Civilization is not as complex a notion as it used to be, now that image consultants can condense its elements into rapid-fire graphics and sound bites. US political campaigns prefer simplified issues to complex systems. In the present campaign, Iraq is in the process of being reduced to basic slogans and catch-phrases. The Democratic opposition has not nearly begun to make wider connections and arguments, preferring rather to quibble over which part of Republican post-war policy is responsible for the current miserable state of affairs.
Unless one embraces Ann Coulter, J.D. Hayworth, and their cult of 'liberal treason,' it is acceptable for bien pensant Democratic presidential candidates to attack the Bush administration for poor planning. What is not yet acceptable in mainstream electoral language is to characterize the Iraq War as the product of far-right nationalistic militarism in league with crony capitalism, or as part of an open US rejection of international law and its constraints against state violence. Howard Dean, the putative candidate of antiwar choice, now discusses the responsibility that the United States has assumed in Iraq and proposes an occupation of some two years. With this ridiculously inadequate posture of opposition, it will be the rising body count and falling helicopters, not the Democrats, which will shape the antiwar voice.
Six months since the invasion and a year away from presidential elections in November 2004, the defining political issue for the Bush administration has become and for the foreseeable future will remain the Iraq War. Until that election day, the administration is stuck in a quagmire of its own ideology, tenaciously arguing that Iraq represents the forward position of its global war on terrorism and that retreat is impossible. Daily US military losses will continue in Iraq, punctuated by days and weeks of great bloodiness, until the presidential elections, at current rates most likely generating hundreds or thousands of US deaths and many thousands more serious casualties. And as has already happened, most notably in Falluja on April 28 when 13 residents were killed protesting the occupation of a local school, angry and frustrated US troops are entirely capable of killing large numbers of civilian demonstrators.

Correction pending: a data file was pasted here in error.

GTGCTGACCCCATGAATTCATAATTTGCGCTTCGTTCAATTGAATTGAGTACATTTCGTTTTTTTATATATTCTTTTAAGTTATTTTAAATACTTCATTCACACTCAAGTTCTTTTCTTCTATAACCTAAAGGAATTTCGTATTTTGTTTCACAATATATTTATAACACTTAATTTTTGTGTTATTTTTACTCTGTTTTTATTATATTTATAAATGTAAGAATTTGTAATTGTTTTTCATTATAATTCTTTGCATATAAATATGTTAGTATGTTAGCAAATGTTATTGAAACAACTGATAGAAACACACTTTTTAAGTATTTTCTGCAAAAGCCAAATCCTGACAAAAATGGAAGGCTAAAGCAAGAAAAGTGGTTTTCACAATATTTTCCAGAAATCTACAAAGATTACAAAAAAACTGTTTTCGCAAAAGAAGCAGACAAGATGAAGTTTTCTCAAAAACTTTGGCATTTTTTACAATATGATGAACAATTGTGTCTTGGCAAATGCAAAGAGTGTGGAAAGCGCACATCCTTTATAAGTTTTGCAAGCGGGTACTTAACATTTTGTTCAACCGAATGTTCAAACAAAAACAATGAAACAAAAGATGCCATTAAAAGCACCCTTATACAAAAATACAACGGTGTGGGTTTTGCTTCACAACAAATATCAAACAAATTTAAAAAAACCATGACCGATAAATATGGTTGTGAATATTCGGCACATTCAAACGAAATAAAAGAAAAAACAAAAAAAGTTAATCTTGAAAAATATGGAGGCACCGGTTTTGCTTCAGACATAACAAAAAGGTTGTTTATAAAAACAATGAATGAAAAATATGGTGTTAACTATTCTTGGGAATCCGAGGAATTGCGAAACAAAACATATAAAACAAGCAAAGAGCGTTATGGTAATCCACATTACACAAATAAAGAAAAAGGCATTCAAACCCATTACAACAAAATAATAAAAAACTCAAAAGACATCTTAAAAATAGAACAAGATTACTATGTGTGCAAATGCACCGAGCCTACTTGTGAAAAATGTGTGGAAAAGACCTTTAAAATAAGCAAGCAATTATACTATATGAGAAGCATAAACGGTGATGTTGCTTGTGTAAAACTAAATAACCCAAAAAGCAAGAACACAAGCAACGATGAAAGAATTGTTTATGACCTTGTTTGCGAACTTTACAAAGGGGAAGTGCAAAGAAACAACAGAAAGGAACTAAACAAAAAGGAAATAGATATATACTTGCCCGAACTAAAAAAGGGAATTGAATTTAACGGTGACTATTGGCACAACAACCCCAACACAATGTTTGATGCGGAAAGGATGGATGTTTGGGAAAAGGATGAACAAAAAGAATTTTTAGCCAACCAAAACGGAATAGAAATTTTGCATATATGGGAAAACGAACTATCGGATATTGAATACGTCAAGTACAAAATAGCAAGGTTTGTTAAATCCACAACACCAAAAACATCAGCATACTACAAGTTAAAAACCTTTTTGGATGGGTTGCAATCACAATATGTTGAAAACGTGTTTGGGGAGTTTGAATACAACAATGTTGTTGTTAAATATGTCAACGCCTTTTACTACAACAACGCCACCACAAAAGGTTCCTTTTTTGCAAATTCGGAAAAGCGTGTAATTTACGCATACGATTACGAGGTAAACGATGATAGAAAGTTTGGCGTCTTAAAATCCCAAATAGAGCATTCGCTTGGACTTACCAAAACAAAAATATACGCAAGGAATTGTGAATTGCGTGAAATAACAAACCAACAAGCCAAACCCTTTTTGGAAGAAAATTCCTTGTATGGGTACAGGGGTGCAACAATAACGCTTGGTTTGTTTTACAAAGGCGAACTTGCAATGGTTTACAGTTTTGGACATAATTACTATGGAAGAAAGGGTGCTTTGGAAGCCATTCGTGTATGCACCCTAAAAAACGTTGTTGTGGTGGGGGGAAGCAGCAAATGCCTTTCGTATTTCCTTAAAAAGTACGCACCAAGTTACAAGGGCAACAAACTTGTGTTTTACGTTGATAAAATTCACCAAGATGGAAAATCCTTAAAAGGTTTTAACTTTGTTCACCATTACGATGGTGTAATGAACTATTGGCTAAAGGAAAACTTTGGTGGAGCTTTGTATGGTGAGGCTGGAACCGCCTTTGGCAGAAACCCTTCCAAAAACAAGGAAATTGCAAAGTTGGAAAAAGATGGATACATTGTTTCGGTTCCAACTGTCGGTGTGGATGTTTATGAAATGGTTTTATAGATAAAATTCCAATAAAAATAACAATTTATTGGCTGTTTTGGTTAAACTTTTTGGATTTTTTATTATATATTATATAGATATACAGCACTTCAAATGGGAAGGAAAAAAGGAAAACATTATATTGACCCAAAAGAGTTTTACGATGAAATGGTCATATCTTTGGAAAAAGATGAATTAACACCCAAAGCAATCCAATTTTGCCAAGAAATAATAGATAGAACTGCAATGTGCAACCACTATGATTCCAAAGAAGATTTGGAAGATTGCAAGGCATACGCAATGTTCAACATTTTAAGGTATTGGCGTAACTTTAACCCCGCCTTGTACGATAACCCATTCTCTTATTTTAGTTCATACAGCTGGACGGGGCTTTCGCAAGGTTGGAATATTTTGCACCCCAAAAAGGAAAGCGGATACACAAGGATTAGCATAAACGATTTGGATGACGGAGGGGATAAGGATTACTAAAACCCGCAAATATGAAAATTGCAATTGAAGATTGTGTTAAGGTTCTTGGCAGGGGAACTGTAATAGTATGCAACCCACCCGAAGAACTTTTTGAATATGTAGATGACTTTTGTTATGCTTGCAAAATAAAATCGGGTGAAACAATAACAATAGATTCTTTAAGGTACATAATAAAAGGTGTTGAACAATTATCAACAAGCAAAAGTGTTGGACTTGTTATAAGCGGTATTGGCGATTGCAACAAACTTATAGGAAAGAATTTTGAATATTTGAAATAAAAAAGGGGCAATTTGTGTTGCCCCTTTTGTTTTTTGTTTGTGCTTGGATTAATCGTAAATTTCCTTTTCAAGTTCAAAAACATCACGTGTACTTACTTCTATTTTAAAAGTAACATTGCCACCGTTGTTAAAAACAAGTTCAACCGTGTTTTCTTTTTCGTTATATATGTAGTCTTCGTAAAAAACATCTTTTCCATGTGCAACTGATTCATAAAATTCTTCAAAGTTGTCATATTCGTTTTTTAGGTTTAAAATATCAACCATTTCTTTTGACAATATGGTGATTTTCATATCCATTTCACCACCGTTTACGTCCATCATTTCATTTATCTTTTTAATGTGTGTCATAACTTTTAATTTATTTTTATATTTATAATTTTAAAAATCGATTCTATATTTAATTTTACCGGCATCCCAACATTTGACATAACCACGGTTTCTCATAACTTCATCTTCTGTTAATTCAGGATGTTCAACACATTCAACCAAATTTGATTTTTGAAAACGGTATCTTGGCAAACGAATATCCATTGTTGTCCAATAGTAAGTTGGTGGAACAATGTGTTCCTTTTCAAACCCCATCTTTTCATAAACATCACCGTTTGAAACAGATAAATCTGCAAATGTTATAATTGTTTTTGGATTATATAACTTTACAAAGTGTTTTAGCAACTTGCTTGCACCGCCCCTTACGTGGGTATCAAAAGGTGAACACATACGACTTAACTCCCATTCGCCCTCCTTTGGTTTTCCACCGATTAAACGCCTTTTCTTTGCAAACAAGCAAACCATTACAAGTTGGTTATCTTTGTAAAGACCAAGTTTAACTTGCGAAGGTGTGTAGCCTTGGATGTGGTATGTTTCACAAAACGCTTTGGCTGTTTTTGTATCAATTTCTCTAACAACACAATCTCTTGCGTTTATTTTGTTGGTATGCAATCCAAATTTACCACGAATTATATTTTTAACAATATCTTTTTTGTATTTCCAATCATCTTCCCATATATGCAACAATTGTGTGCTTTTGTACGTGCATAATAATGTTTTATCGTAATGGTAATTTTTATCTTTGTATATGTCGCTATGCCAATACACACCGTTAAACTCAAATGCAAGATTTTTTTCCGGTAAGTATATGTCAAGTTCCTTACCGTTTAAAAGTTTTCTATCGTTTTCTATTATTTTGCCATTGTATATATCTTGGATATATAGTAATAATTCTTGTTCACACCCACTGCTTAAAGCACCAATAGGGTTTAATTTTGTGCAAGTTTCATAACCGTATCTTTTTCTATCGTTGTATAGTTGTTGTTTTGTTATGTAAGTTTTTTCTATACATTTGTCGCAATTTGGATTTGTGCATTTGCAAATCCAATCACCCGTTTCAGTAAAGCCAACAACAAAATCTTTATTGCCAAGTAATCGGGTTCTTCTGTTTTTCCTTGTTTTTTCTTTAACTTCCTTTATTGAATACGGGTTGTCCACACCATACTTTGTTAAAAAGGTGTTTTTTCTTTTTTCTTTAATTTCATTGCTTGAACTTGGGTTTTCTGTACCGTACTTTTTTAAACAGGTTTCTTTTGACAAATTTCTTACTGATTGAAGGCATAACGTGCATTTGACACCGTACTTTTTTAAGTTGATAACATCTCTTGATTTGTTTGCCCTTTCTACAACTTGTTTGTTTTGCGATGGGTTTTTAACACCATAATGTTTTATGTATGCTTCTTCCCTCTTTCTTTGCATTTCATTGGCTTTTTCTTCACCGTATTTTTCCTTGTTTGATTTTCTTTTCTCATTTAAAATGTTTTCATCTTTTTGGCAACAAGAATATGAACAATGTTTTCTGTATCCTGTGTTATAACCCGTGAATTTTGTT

As observers with only modest knowledge of regional history, politics and culture realized perfectly well, while the US celebrated its military conquest of Baghdad as if that decided the contest, post-war Iraqi resistance would be far more effective and long-lasting. Iraq's historically fractious and violent politics guaranteed that every party and grouping would create its own armed underground, one that would shoot at foreign occupiers first and Iraqi opponents later — or maybe both together. It required ignorance, blithe disregard, or ideological hubris for US war strategists to fail to recognize that this would be a war of a duration defined only by the day the last US soldier departs Iraq, with the US-backed collaboration government in company or soon to follow.
Colonialists ever view themselves as liberators, and US culture has an exceedingly limited ability to recognize its own colonialism. Such repetitive misjudgments have created in Iraq what can only emerge as the major testing-field of anti-colonialism in a contest with a US-led global hegemony. Wide-open borders, ready availability of fighters and weapons, and popular hostility to foreign occupation have created the perfect storm for the American Empire. The issue at test is not whether the Bush administration will succeed in its Iraq policy, but rather how long it will take until its failure becomes absolute and catastrophic.
In Judy's Cook House they may continue to believe that someday Iraqis will appreciate what the US has done for them, and that "terrorists and Taliban and Saddam holdouts" — using the president's preferred characterization — are fully responsible for perpetuating the violence. Anti-colonial wars commonly involve reprehensible actors and tactics, and once-terrorists have a regular habit of ending up with day jobs as prime ministers. Yet delusions die hard, especially when Fox News manufactures them daily. In the United States, this is still a war for freedom and progress, not a high-tech colonial invasion.
It is this inability to recognize the features of an anti-colonial war that marks US politics with such singular and insular incomprehension. Current mainstream opposition in the United States operates on an investment in 'winning the peace' and patriotic premises not far different from those visible in Judy's Cook House. The simplicity of immediate withdrawal of US troops from Iraq and the Middle East remains unthinkable, but the only peace to be won is by leaving Iraq now.
Joe Lockard is an assistant professor of American literature at Arizona State University and a member of the Bad Subjects Collective.